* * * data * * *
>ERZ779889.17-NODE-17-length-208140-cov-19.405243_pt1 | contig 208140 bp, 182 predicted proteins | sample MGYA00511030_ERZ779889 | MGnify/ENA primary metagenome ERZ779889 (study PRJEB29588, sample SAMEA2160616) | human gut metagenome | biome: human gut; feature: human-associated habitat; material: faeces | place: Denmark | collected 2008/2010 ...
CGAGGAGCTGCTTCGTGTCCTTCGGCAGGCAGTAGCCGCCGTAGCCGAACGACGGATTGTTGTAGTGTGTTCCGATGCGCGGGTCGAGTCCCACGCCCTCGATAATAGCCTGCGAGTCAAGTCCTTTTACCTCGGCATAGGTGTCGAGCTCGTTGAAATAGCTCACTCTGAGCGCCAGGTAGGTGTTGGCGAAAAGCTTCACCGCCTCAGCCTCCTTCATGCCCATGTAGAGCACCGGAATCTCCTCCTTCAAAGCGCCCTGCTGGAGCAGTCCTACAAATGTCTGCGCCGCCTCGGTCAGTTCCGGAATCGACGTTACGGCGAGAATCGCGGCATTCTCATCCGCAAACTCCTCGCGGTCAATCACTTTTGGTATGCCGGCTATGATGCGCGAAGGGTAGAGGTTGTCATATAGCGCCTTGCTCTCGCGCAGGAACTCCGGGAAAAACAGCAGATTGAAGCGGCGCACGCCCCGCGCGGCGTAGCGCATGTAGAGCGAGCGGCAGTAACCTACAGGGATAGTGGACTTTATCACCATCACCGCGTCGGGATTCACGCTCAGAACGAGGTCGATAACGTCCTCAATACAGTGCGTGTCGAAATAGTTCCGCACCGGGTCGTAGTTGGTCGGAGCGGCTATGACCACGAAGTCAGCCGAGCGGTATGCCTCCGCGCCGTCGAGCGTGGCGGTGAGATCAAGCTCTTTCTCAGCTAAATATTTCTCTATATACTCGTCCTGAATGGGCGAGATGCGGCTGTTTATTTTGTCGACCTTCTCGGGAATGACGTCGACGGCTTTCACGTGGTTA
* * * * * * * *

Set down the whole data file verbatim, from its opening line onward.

>ERZ779889.17-NODE-17-length-208140-cov-19.405243_pt1 | contig 208140 bp, 182 predicted proteins | sample MGYA00511030_ERZ779889 | MGnify/ENA primary metagenome ERZ779889 (study PRJEB29588, sample SAMEA2160616) | human gut metagenome | biome: human gut; feature: human-associated habitat; material: faeces | place: Denmark | collected 2008/2010 ...
CGAGGAGCTGCTTCGTGTCCTTCGGCAGGCAGTAGCCGCCGTAGCCGAACGACGGATTGTTGTAGTGTGTTCCGATGCGCGGGTCGAGTCCCACGCCCTCGATAATAGCCTGCGAGTCAAGTCCTTTTACCTCGGCATAGGTGTCGAGCTCGTTGAAATAGCTCACTCTGAGCGCCAGGTAGGTGTTGGCGAAAAGCTTCACCGCCTCAGCCTCCTTCATGCCCATGTAGAGCACCGGAATCTCCTCCTTCAAAGCGCCCTGCTGGAGCAGTCCTACAAATGTCTGCGCCGCCTCGGTCAGTTCCGGAATCGACGTTACGGCGAGAATCGCGGCATTCTCATCCGCAAACTCCTCGCGGTCAATCACTTTTGGTATGCCGGCTATGATGCGCGAAGGGTAGAGGTTGTCATATAGCGCCTTGCTCTCGCGCAGGAACTCCGGGAAAAACAGCAGATTGAAGCGGCGCACGCCCCGCGCGGCGTAGCGCATGTAGAGCGAGCGGCAGTAACCTACAGGGATAGTGGACTTTATCACCATCACCGCGTCGGGATTCACGCTCAGAACGAGGTCGATAACGTCCTCAATACAGTGCGTGTCGAAATAGTTCCGCACCGGGTCGTAGTTGGTCGGAGCGGCTATGACCACGAAGTCAGCCGAGCGGTATGCCTCCGCGCCGTCGAGCGTGGCGGTGAGATCAAGCTCTTTCTCAGCTAAATATTTCTCTATATACTCGTCCTGAATGGGCGAGATGCGGCTGTTTATTTTGTCGACCTTCTCGGGAATGACGTCGACGGCTTTCACGTGGTTA